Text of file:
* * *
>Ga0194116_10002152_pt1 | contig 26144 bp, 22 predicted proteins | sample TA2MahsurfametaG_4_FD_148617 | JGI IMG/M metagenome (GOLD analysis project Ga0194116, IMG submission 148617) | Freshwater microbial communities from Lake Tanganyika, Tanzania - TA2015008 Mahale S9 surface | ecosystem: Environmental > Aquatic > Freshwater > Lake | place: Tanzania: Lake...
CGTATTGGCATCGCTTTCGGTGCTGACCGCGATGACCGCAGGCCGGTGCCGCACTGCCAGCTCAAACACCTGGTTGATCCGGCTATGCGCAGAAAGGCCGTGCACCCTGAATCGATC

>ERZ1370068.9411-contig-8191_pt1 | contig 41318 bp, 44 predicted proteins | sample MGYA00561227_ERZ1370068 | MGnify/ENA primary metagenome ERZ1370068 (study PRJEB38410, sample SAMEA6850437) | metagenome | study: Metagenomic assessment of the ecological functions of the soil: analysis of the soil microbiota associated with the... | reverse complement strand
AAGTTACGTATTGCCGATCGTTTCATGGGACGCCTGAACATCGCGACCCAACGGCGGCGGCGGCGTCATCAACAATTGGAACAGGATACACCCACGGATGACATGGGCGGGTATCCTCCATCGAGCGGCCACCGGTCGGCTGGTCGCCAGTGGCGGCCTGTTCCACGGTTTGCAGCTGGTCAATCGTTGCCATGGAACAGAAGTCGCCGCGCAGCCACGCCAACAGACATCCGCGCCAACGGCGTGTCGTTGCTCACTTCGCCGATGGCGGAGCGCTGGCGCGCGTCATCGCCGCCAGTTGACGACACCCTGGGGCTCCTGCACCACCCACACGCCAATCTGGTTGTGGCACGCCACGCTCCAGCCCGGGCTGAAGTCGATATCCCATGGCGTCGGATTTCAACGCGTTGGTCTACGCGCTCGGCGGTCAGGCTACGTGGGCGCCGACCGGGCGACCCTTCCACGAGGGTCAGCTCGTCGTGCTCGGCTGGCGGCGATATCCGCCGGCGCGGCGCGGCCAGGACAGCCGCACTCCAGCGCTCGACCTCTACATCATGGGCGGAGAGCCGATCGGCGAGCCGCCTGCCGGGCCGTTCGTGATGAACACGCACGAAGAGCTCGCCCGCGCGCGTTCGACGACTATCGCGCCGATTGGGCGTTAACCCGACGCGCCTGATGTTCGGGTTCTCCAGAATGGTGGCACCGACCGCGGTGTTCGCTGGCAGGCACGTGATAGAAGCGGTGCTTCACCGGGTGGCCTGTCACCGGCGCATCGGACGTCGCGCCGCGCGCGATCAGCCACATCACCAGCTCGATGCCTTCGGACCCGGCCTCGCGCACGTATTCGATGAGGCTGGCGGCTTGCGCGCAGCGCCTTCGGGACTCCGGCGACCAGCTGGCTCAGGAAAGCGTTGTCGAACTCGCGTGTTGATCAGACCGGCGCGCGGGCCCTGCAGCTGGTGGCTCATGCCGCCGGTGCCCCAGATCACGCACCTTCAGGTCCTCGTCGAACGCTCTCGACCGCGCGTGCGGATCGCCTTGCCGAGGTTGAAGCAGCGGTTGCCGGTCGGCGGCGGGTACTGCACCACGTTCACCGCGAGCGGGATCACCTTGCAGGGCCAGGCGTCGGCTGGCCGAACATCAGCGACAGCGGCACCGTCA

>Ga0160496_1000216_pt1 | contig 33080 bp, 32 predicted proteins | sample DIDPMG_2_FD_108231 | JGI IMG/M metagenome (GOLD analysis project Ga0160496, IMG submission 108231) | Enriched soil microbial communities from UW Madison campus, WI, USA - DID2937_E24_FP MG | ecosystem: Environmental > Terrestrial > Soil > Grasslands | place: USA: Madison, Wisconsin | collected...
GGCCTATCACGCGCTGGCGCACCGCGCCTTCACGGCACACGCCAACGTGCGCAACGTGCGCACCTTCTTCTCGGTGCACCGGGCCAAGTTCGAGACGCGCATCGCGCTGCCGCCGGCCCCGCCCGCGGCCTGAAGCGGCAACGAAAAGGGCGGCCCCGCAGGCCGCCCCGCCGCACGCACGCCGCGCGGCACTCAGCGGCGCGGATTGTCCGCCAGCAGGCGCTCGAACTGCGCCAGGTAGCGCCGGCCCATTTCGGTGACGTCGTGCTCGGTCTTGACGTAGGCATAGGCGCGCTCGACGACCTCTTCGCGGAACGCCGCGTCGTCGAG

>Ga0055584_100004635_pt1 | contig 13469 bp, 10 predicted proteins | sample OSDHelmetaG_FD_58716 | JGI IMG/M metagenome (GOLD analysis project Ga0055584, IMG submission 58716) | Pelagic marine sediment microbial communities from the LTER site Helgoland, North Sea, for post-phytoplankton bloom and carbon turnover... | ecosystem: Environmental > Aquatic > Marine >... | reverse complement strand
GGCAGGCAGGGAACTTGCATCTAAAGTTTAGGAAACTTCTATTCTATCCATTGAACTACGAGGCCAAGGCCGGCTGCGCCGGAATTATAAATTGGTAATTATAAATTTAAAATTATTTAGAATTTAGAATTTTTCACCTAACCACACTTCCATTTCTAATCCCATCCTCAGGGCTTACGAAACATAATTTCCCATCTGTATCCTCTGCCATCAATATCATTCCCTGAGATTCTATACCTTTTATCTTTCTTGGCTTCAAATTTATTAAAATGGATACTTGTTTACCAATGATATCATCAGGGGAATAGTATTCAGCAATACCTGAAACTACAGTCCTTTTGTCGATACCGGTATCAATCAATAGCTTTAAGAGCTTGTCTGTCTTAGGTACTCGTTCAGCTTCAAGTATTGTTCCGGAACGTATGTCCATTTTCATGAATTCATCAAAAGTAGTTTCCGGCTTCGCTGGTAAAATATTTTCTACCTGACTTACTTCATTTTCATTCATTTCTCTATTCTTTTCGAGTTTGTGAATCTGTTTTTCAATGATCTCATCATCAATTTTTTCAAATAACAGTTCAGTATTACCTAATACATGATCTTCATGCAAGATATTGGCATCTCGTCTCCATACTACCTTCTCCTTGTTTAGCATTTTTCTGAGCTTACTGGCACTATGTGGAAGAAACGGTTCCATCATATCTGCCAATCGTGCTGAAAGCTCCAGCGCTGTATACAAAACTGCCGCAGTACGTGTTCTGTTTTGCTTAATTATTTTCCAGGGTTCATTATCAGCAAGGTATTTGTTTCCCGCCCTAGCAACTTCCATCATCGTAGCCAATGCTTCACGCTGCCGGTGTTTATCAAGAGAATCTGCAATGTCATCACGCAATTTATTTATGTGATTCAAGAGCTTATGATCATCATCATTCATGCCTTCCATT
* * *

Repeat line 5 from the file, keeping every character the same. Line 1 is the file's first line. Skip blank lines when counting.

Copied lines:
>Ga0160496_1000216_pt1 | contig 33080 bp, 32 predicted proteins | sample DIDPMG_2_FD_108231 | JGI IMG/M metagenome (GOLD analysis project Ga0160496, IMG submission 108231) | Enriched soil microbial communities from UW Madison campus, WI, USA - DID2937_E24_FP MG | ecosystem: Environmental > Terrestrial > Soil > Grasslands | place: USA: Madison, Wisconsin | collected...